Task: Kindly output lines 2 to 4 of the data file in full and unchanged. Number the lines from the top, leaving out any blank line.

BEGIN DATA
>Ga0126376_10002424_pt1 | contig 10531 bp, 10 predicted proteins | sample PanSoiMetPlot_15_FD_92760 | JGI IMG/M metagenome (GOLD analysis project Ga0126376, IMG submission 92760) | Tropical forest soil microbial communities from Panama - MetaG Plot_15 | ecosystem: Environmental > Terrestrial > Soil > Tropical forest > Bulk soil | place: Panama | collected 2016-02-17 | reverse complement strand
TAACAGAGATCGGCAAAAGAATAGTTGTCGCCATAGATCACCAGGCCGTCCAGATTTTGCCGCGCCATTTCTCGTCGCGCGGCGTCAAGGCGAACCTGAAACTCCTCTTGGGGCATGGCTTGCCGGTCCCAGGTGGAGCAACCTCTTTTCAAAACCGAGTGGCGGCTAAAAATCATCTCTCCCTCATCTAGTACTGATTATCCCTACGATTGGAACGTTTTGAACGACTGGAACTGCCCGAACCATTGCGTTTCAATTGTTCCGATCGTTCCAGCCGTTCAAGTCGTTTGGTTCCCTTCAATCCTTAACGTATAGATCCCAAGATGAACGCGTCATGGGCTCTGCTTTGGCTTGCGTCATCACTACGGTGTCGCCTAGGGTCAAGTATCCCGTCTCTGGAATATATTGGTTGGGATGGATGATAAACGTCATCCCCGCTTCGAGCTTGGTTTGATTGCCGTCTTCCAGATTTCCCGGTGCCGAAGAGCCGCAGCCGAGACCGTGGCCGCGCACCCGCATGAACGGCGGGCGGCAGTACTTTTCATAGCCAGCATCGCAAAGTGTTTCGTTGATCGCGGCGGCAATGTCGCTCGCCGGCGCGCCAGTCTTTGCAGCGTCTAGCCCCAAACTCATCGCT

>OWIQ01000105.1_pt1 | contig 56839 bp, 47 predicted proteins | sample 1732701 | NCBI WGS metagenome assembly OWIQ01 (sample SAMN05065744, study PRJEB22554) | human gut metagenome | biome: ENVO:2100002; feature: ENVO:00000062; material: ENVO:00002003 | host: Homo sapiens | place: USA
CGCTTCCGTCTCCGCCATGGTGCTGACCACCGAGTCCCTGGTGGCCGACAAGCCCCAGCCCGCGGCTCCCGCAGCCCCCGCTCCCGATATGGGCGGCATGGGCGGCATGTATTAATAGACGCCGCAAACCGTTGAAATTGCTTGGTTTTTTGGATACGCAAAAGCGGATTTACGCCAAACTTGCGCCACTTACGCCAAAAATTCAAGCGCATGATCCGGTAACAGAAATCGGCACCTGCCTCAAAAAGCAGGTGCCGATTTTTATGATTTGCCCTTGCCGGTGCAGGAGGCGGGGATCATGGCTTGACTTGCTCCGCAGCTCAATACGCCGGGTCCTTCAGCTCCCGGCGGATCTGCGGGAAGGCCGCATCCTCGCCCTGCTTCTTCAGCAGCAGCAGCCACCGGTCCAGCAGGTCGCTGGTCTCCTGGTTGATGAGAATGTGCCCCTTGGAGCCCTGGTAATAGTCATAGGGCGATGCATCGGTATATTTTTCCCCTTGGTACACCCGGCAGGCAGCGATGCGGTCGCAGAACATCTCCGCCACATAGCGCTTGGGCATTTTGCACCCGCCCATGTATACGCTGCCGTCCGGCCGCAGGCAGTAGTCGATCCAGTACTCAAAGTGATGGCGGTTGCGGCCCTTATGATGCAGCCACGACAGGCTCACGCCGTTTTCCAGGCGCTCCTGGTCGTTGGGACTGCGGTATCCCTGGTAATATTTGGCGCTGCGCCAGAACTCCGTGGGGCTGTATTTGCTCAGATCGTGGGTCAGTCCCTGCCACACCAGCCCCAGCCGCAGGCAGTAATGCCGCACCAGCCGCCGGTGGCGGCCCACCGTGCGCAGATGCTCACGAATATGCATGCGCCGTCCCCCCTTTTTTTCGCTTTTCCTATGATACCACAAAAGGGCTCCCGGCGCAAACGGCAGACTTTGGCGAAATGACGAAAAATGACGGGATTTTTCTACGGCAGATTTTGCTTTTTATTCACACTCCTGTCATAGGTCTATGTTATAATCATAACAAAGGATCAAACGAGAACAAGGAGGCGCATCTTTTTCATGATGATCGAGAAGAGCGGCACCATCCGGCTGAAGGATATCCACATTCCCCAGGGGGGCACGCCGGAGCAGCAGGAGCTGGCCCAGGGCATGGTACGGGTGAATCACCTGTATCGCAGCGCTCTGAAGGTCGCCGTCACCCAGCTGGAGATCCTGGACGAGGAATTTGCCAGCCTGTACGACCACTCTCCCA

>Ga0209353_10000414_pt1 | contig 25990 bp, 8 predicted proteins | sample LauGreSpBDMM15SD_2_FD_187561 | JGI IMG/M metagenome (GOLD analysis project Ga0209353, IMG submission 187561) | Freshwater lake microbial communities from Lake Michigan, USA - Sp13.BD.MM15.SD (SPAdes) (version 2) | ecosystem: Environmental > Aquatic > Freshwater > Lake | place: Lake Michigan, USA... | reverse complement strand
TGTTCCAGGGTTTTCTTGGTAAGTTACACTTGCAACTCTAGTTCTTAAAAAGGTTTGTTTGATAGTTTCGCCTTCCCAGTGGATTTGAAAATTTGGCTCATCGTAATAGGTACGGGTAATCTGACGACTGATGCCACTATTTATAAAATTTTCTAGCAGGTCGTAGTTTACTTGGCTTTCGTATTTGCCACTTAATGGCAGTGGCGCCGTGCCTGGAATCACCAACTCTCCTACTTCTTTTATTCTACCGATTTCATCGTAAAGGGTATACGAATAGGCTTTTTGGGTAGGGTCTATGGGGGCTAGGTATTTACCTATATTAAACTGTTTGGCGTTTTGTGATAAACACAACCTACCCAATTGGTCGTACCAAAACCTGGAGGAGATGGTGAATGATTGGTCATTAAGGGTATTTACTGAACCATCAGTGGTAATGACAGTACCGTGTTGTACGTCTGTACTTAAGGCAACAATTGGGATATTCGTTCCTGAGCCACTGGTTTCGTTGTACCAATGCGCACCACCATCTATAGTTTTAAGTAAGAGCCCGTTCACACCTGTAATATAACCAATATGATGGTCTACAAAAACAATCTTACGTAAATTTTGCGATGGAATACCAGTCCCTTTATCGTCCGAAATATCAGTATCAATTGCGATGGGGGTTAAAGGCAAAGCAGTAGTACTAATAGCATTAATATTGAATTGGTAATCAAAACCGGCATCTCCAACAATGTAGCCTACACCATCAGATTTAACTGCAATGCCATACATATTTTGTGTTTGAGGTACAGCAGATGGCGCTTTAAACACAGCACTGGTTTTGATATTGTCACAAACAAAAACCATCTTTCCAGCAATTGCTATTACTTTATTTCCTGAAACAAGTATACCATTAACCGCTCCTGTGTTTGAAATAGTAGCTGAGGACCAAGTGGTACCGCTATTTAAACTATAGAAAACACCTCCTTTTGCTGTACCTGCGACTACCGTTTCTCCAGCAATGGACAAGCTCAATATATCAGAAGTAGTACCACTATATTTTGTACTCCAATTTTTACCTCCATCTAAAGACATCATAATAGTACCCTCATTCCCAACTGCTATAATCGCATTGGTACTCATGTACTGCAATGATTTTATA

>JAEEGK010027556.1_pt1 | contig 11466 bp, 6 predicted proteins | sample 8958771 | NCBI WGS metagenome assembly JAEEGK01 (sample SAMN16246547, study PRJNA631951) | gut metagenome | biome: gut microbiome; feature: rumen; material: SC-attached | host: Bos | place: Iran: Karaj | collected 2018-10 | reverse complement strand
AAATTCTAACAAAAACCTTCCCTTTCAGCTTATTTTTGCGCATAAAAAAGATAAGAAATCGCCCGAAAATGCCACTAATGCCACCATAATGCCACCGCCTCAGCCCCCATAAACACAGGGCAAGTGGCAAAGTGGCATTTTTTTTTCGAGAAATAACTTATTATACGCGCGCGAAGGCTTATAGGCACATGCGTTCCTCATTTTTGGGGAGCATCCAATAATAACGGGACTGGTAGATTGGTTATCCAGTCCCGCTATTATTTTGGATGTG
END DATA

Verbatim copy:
TAACAGAGATCGGCAAAAGAATAGTTGTCGCCATAGATCACCAGGCCGTCCAGATTTTGCCGCGCCATTTCTCGTCGCGCGGCGTCAAGGCGAACCTGAAACTCCTCTTGGGGCATGGCTTGCCGGTCCCAGGTGGAGCAACCTCTTTTCAAAACCGAGTGGCGGCTAAAAATCATCTCTCCCTCATCTAGTACTGATTATCCCTACGATTGGAACGTTTTGAACGACTGGAACTGCCCGAACCATTGCGTTTCAATTGTTCCGATCGTTCCAGCCGTTCAAGTCGTTTGGTTCCCTTCAATCCTTAACGTATAGATCCCAAGATGAACGCGTCATGGGCTCTGCTTTGGCTTGCGTCATCACTACGGTGTCGCCTAGGGTCAAGTATCCCGTCTCTGGAATATATTGGTTGGGATGGATGATAAACGTCATCCCCGCTTCGAGCTTGGTTTGATTGCCGTCTTCCAGATTTCCCGGTGCCGAAGAGCCGCAGCCGAGACCGTGGCCGCGCACCCGCATGAACGGCGGGCGGCAGTACTTTTCATAGCCAGCATCGCAAAGTGTTTCGTTGATCGCGGCGGCAATGTCGCTCGCCGGCGCGCCAGTCTTTGCAGCGTCTAGCCCCAAACTCATCGCT

>OWIQ01000105.1_pt1 | contig 56839 bp, 47 predicted proteins | sample 1732701 | NCBI WGS metagenome assembly OWIQ01 (sample SAMN05065744, study PRJEB22554) | human gut metagenome | biome: ENVO:2100002; feature: ENVO:00000062; material: ENVO:00002003 | host: Homo sapiens | place: USA
CGCTTCCGTCTCCGCCATGGTGCTGACCACCGAGTCCCTGGTGGCCGACAAGCCCCAGCCCGCGGCTCCCGCAGCCCCCGCTCCCGATATGGGCGGCATGGGCGGCATGTATTAATAGACGCCGCAAACCGTTGAAATTGCTTGGTTTTTTGGATACGCAAAAGCGGATTTACGCCAAACTTGCGCCACTTACGCCAAAAATTCAAGCGCATGATCCGGTAACAGAAATCGGCACCTGCCTCAAAAAGCAGGTGCCGATTTTTATGATTTGCCCTTGCCGGTGCAGGAGGCGGGGATCATGGCTTGACTTGCTCCGCAGCTCAATACGCCGGGTCCTTCAGCTCCCGGCGGATCTGCGGGAAGGCCGCATCCTCGCCCTGCTTCTTCAGCAGCAGCAGCCACCGGTCCAGCAGGTCGCTGGTCTCCTGGTTGATGAGAATGTGCCCCTTGGAGCCCTGGTAATAGTCATAGGGCGATGCATCGGTATATTTTTCCCCTTGGTACACCCGGCAGGCAGCGATGCGGTCGCAGAACATCTCCGCCACATAGCGCTTGGGCATTTTGCACCCGCCCATGTATACGCTGCCGTCCGGCCGCAGGCAGTAGTCGATCCAGTACTCAAAGTGATGGCGGTTGCGGCCCTTATGATGCAGCCACGACAGGCTCACGCCGTTTTCCAGGCGCTCCTGGTCGTTGGGACTGCGGTATCCCTGGTAATATTTGGCGCTGCGCCAGAACTCCGTGGGGCTGTATTTGCTCAGATCGTGGGTCAGTCCCTGCCACACCAGCCCCAGCCGCAGGCAGTAATGCCGCACCAGCCGCCGGTGGCGGCCCACCGTGCGCAGATGCTCACGAATATGCATGCGCCGTCCCCCCTTTTTTTCGCTTTTCCTATGATACCACAAAAGGGCTCCCGGCGCAAACGGCAGACTTTGGCGAAATGACGAAAAATGACGGGATTTTTCTACGGCAGATTTTGCTTTTTATTCACACTCCTGTCATAGGTCTATGTTATAATCATAACAAAGGATCAAACGAGAACAAGGAGGCGCATCTTTTTCATGATGATCGAGAAGAGCGGCACCATCCGGCTGAAGGATATCCACATTCCCCAGGGGGGCACGCCGGAGCAGCAGGAGCTGGCCCAGGGCATGGTACGGGTGAATCACCTGTATCGCAGCGCTCTGAAGGTCGCCGTCACCCAGCTGGAGATCCTGGACGAGGAATTTGCCAGCCTGTACGACCACTCTCCCA